A teenage boy who says he was unfairly frisked and arrested by police when he was 13, was the first witness Monday in a class-action federal lawsuit over the constitutionality of the New York City Police Department's controversial stop-and-frisk policy. NY1's Dean Meminger has the story.
Devin Almonor, 16, was the first to take the stand in the federal trail against the New York City Police Department over its controversial stop and frisk policy.
Almonor said he feels he was illegally stopped, questioned and frisked -- and eventually arrested -- when he was 13.
"I want to be a voice to fight against the injustices of some of the NYPD," Almonor said.
Last year, officers stopped, questioned and frisked more than 500,000 people. In 2011, the number was closer to 700,000. The great majority stopped were black and Latino young men who were let go because it was found they did nothing wrong.
This federal case is not about ending stop-and-frisk, but about changing the way it is used. The plaintiff in the case is also calling for a court monitor to watch and assess officers who stop and frisk anyone on the street.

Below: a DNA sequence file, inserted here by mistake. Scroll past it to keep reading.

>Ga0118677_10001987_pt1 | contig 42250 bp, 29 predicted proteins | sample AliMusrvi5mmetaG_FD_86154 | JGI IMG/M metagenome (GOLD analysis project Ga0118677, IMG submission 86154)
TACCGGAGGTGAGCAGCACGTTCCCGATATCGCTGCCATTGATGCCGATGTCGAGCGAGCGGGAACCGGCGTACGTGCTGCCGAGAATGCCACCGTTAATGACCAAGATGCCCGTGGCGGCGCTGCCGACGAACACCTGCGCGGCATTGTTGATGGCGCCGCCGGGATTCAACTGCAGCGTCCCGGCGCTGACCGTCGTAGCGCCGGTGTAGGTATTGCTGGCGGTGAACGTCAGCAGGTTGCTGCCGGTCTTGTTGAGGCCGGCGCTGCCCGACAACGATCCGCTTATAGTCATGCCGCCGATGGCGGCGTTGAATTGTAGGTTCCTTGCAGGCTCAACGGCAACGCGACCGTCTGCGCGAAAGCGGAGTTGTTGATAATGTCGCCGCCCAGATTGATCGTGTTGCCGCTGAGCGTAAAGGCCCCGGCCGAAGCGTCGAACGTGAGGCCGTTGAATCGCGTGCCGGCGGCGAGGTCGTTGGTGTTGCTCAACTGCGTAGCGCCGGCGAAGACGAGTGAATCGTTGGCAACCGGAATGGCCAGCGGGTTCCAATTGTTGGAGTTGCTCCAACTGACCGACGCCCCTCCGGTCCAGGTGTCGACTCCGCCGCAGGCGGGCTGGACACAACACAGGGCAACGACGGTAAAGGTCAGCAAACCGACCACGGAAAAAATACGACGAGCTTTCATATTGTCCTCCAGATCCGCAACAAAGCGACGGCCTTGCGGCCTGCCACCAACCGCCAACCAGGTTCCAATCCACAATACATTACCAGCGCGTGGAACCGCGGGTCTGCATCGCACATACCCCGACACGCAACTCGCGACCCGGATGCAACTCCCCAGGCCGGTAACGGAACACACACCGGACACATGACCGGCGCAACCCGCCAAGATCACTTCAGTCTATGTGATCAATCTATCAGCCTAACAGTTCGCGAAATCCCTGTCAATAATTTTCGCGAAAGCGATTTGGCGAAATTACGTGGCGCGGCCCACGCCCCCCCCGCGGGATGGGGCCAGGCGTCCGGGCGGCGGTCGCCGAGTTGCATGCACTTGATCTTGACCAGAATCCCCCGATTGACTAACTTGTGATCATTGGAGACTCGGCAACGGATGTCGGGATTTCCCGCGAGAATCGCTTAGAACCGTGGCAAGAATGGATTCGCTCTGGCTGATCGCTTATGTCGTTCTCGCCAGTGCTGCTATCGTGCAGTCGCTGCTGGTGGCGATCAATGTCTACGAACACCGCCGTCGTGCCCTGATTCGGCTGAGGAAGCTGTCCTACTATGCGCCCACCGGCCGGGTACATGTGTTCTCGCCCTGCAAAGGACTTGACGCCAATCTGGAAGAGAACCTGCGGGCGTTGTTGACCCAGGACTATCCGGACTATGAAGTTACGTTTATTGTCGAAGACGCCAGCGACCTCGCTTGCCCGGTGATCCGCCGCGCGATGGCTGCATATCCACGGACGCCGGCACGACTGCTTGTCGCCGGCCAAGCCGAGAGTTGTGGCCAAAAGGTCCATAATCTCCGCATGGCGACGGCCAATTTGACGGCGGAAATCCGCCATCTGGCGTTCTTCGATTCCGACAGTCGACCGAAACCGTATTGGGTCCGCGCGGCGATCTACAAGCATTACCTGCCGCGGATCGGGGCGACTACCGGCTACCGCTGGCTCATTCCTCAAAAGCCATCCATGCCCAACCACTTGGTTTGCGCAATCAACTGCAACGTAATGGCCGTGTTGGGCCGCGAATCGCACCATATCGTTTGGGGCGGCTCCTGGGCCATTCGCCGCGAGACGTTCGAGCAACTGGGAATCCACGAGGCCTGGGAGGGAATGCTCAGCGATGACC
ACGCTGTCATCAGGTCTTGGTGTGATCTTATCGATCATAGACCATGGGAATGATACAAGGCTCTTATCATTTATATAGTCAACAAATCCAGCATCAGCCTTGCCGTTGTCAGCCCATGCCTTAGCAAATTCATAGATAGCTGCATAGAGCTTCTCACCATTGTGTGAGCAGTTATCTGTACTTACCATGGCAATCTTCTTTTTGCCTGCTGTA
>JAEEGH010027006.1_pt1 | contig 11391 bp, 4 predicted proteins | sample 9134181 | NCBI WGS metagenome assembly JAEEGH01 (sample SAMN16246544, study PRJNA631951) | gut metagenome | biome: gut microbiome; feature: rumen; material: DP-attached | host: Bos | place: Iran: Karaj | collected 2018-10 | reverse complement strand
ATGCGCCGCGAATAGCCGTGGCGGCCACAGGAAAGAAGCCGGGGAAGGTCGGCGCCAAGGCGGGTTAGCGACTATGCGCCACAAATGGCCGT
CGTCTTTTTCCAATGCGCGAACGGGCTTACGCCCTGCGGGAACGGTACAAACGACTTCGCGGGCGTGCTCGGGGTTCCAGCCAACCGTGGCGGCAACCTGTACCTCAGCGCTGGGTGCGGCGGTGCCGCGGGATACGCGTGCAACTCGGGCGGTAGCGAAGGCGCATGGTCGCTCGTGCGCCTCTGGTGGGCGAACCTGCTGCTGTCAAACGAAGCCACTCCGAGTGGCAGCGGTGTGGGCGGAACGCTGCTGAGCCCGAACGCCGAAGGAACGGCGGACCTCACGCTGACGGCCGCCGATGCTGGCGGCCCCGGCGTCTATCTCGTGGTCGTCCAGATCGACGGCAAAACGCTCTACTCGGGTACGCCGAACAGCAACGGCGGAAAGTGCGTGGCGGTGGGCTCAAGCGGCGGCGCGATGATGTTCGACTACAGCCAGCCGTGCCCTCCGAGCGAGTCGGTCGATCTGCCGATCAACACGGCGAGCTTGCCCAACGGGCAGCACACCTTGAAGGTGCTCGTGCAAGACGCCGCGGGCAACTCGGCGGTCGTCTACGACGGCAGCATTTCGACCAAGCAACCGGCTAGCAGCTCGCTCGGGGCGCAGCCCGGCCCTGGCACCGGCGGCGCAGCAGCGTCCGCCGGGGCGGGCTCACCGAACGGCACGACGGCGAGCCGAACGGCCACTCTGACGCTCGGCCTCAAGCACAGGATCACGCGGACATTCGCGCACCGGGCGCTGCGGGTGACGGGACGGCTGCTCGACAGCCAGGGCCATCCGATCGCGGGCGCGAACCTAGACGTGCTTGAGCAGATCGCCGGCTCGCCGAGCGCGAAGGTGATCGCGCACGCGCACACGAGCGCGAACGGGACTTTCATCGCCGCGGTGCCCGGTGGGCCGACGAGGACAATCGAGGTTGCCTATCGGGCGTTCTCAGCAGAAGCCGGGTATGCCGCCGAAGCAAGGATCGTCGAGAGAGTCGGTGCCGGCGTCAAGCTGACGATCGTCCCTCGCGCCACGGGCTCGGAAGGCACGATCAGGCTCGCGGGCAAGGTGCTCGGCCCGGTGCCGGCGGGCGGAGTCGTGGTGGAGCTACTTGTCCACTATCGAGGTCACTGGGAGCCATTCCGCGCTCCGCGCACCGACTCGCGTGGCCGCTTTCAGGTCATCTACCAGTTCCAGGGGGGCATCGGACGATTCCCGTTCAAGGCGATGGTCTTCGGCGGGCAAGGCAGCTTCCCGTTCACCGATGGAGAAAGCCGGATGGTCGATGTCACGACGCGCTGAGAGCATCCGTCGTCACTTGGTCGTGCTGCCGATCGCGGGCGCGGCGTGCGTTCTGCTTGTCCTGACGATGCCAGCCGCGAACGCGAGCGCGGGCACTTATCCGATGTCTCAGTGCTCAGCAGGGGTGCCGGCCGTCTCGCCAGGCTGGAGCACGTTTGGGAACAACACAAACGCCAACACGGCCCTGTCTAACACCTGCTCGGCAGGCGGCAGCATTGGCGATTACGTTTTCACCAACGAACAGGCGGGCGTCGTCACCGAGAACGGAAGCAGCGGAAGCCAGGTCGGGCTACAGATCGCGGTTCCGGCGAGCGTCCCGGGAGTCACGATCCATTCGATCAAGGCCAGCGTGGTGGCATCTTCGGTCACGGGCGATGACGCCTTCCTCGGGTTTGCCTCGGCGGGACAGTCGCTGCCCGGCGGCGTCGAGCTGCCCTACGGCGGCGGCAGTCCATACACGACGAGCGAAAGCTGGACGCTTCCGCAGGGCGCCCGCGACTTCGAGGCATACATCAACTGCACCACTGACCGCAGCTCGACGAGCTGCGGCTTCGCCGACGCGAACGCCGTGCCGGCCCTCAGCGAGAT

"I hope that we are not going to have hundreds of thousands of unconstitutional stops every year and that black and Latino communities aren't going to feel under siege anymore," Center for Constitutional Rights plaintiffs' attorney Darius Charney said.
Outside the courthouse, protesters, including the Reverend Jesse Jackson, demanded change.
"New York's argument seems to be to justify, not deny. Seems to rationalize, not deny. We do these things because it keeps the city safe. It is unfair, it is unjust," Jackson said.
City lawyers said officers are not engaged in racial profiling, but rather in effective crime fighting.
"Police officers must be able to do their jobs in order to protect public safety, especially for New Yorkers living in areas with a disproportionate number of crime victims," city attorney Heidi Grossman said. "That includes questioning people who act suspiciously, or who fit the description of crime suspects."
Plaintiffs' attorneys argue officers have a quota system that is causing unfair stops.
"It's go out and get the numbers. And if you don't go out and get the numbers, you are going to get transferred, you are going to have adverse employment actions taken against you," plaintiffs' attorney Jonathan Moore said.
The trial is expected to last between four and six weeks, and several officers and their bosses are expected to testify.